We want to help you get your blog SEO right. When it’s handled properly, WordPress can be a fantastic platform for creating a website that Google will love. One of the great things about WordPress is that storing your content in a relational database allows you to create logical groups of content. In a standard WordPress website, this grouping is done through the “category” and “tag” taxonomies. Taxonomy is one of those words that most people never hear or use. Basically, a taxonomy is a way to group things together. (There are other taxonomies as well, but they’re less commonly used).
When it comes to categories vs. tags, they may seem fairly similar, especially in how they’re displayed and used on a website, but they have very distinct uses. Adhering to their intended use will not only create a better experience for your readers, it’ll also give search engines some really important context which will undoubtedly help you boost those search rankings.
Categories vs Tags: How Do I Know Which One to Use?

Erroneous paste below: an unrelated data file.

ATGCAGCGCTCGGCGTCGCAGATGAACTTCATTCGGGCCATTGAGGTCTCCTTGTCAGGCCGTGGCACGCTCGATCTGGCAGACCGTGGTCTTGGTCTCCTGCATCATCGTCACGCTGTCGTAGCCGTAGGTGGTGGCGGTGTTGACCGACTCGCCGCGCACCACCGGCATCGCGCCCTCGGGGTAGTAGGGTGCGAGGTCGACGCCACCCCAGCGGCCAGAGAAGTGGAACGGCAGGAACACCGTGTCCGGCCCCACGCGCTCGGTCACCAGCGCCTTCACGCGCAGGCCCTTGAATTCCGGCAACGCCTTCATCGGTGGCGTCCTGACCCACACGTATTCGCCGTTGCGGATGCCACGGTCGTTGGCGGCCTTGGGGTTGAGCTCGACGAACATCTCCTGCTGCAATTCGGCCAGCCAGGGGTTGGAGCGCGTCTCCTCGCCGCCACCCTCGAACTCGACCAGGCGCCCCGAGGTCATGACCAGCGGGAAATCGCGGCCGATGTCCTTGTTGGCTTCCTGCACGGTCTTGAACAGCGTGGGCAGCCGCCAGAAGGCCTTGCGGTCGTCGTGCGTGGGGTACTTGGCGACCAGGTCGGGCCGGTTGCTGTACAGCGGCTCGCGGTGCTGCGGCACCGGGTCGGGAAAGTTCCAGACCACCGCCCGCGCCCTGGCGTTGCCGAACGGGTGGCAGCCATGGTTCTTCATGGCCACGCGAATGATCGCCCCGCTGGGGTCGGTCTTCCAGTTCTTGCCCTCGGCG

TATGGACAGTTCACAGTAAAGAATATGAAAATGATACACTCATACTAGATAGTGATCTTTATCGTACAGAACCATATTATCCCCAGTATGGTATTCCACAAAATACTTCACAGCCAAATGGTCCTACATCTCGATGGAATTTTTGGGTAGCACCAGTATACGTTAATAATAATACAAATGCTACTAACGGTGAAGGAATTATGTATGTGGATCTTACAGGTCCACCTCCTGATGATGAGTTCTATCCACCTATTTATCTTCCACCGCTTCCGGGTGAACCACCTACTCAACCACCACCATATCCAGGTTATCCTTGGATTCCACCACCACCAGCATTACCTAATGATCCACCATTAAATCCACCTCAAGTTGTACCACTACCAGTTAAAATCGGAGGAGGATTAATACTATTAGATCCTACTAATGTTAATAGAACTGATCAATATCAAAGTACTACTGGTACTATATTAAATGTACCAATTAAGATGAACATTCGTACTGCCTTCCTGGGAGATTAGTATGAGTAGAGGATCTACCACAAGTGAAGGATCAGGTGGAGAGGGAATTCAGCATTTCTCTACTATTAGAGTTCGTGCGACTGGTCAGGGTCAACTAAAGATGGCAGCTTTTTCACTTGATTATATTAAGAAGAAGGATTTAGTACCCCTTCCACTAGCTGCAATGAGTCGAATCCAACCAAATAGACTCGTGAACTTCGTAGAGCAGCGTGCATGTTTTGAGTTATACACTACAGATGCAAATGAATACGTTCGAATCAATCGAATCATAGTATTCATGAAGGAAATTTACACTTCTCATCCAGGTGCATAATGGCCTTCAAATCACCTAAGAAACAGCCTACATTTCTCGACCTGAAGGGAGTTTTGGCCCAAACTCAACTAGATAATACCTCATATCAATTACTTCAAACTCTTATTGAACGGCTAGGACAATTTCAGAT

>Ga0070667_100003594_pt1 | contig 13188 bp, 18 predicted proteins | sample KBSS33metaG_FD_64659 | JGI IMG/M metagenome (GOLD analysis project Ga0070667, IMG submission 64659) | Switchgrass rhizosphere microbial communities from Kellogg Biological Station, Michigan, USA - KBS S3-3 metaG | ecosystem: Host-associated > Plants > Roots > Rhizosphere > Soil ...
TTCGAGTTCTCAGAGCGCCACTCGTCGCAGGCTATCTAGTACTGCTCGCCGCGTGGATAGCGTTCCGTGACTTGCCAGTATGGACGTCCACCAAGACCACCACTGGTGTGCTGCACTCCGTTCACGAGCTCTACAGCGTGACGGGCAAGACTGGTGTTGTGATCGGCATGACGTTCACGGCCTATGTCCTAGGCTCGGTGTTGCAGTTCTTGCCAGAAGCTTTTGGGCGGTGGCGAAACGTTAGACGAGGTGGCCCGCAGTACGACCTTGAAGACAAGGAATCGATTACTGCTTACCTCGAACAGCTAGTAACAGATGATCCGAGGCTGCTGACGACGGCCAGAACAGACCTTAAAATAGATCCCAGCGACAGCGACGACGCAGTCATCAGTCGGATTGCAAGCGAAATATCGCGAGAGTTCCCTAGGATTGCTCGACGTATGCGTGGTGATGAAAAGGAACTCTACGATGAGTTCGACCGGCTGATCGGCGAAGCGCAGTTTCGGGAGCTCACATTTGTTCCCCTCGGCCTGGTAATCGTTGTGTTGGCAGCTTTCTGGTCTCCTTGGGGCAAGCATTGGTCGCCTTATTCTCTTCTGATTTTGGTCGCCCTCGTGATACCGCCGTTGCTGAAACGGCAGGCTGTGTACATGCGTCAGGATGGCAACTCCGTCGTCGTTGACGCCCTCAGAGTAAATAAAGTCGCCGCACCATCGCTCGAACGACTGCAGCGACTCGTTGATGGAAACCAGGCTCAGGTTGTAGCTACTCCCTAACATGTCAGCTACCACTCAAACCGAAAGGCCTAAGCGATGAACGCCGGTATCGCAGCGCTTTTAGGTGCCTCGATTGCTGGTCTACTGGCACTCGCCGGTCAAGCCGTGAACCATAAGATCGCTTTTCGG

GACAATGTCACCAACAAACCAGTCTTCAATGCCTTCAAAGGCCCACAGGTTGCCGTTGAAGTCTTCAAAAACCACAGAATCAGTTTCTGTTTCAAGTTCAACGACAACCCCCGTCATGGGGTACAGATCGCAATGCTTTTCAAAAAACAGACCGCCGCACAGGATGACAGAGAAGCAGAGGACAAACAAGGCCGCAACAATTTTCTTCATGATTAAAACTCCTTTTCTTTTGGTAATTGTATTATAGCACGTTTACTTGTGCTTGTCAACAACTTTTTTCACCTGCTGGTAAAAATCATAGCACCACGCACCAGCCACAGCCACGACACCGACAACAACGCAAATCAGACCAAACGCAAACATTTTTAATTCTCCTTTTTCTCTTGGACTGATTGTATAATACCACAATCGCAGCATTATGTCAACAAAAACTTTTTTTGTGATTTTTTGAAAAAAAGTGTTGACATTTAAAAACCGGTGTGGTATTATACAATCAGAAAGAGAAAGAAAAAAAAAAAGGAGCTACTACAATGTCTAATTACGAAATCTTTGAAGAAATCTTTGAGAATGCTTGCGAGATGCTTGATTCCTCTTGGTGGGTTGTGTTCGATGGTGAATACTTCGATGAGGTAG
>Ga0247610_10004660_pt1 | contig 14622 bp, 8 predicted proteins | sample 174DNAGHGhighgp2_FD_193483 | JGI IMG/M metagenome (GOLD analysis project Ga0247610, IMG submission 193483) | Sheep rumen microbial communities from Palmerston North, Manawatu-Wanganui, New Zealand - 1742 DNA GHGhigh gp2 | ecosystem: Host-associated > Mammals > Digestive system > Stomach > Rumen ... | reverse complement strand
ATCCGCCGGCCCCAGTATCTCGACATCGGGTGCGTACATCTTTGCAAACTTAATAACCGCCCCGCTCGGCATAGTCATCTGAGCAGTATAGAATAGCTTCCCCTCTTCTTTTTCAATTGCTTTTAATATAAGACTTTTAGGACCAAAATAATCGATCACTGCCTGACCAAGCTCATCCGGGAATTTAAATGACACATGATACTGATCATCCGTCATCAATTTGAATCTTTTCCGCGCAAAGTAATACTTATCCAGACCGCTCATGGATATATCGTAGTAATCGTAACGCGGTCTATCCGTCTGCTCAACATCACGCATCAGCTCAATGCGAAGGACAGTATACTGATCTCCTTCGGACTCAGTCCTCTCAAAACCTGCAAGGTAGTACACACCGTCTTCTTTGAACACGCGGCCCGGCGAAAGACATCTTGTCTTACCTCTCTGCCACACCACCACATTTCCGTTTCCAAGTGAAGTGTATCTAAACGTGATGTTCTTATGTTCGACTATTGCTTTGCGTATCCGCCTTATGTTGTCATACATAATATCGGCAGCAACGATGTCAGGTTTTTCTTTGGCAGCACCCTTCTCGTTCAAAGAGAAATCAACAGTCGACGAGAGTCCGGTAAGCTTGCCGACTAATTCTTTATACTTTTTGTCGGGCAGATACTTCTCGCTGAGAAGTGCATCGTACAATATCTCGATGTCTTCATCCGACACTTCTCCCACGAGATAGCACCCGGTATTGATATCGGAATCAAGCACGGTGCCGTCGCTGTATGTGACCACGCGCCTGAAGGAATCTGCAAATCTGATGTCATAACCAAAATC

As the name implies, WordPress categories are used to create groups of content that fit the primary topics of your site. Blog posts should clearly fit into a single category. In some super rare cases it may be appropriate for a post to fit two categories, but this is definitely the exception rather than the rule.
Remember the game you played as a kid where you’d put blocks though those incredibly frustrating slots in a box? Just me? Well if that game were your blog, triangle, circle, and square should be your categories. If you bang away with the hammer long enough, you can probably get the circle through the square, but it doesn’t actually fit. Don’t fall victim of trying to force your blog posts into multiple categories. It’s probably result in a broken toy and a crying sister. Or something…
Enough kids games. Let’s use a food blogger as an actual example. Let’s say the food blogger publishes meal recipes. They might have the following categories:
Because breakfast, lunch, and dinner are distinct meals (although technically breakfast is appropriate at any time), most recipes will apply to a single category.